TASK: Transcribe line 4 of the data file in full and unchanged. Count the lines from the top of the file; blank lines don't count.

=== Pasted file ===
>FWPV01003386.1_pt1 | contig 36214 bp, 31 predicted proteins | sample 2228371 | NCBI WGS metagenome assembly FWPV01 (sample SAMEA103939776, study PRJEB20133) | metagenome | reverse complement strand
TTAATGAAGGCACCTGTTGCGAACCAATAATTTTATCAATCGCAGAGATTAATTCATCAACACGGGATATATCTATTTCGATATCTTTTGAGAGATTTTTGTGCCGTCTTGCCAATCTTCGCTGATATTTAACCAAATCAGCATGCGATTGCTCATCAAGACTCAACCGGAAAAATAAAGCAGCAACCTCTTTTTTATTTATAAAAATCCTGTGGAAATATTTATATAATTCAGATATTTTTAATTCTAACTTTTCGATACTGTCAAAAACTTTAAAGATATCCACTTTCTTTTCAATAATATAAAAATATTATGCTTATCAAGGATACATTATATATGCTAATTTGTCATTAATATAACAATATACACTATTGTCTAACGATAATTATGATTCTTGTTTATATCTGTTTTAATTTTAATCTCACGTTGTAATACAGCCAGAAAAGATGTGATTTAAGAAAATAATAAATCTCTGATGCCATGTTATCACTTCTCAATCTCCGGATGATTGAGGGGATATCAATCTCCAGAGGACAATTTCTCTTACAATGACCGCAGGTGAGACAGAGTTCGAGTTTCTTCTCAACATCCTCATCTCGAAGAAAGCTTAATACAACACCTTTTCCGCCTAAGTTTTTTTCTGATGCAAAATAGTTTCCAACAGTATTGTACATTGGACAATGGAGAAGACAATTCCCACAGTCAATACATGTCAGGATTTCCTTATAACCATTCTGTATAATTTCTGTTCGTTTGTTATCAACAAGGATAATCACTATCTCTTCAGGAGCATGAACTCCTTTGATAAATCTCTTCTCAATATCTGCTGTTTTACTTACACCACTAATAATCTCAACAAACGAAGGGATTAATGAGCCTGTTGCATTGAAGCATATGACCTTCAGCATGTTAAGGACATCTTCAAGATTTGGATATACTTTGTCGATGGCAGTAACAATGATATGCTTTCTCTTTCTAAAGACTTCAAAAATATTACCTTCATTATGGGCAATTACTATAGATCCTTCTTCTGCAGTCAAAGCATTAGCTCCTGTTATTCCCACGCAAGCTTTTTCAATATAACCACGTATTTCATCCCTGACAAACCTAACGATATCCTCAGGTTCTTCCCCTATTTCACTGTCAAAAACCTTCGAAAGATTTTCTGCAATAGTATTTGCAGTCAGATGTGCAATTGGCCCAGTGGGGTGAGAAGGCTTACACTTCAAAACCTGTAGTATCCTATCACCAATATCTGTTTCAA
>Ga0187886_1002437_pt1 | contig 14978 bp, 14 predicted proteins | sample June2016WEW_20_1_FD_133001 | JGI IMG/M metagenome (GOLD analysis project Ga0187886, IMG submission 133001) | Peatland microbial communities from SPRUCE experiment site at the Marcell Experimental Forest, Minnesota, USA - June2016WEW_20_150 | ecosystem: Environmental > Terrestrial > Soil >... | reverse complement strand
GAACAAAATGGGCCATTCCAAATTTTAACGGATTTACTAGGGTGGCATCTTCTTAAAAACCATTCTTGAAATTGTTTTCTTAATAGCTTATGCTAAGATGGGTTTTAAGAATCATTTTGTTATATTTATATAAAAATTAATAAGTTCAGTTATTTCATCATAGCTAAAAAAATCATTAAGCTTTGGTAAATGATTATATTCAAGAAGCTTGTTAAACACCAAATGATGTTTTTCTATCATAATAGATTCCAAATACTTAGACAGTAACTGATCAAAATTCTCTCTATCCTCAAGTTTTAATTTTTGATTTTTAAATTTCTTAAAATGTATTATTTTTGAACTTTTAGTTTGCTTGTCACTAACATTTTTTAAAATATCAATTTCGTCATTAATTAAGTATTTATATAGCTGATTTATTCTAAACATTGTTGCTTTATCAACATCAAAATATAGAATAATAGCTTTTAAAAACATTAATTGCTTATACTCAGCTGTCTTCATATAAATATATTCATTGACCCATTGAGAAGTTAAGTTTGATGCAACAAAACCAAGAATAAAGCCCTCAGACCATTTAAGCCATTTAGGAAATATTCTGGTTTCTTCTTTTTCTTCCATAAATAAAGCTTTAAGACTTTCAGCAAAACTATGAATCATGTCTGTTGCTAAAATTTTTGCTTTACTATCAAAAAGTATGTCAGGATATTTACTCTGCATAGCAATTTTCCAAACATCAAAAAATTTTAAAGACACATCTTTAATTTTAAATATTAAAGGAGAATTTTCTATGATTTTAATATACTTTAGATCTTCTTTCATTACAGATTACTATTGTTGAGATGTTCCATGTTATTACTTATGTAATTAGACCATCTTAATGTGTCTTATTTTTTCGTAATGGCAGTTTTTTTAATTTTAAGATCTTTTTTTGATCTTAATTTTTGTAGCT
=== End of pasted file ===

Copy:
GAACAAAATGGGCCATTCCAAATTTTAACGGATTTACTAGGGTGGCATCTTCTTAAAAACCATTCTTGAAATTGTTTTCTTAATAGCTTATGCTAAGATGGGTTTTAAGAATCATTTTGTTATATTTATATAAAAATTAATAAGTTCAGTTATTTCATCATAGCTAAAAAAATCATTAAGCTTTGGTAAATGATTATATTCAAGAAGCTTGTTAAACACCAAATGATGTTTTTCTATCATAATAGATTCCAAATACTTAGACAGTAACTGATCAAAATTCTCTCTATCCTCAAGTTTTAATTTTTGATTTTTAAATTTCTTAAAATGTATTATTTTTGAACTTTTAGTTTGCTTGTCACTAACATTTTTTAAAATATCAATTTCGTCATTAATTAAGTATTTATATAGCTGATTTATTCTAAACATTGTTGCTTTATCAACATCAAAATATAGAATAATAGCTTTTAAAAACATTAATTGCTTATACTCAGCTGTCTTCATATAAATATATTCATTGACCCATTGAGAAGTTAAGTTTGATGCAACAAAACCAAGAATAAAGCCCTCAGACCATTTAAGCCATTTAGGAAATATTCTGGTTTCTTCTTTTTCTTCCATAAATAAAGCTTTAAGACTTTCAGCAAAACTATGAATCATGTCTGTTGCTAAAATTTTTGCTTTACTATCAAAAAGTATGTCAGGATATTTACTCTGCATAGCAATTTTCCAAACATCAAAAAATTTTAAAGACACATCTTTAATTTTAAATATTAAAGGAGAATTTTCTATGATTTTAATATACTTTAGATCTTCTTTCATTACAGATTACTATTGTTGAGATGTTCCATGTTATTACTTATGTAATTAGACCATCTTAATGTGTCTTATTTTTTCGTAATGGCAGTTTTTTTAATTTTAAGATCTTTTTTTGATCTTAATTTTTGTAGCT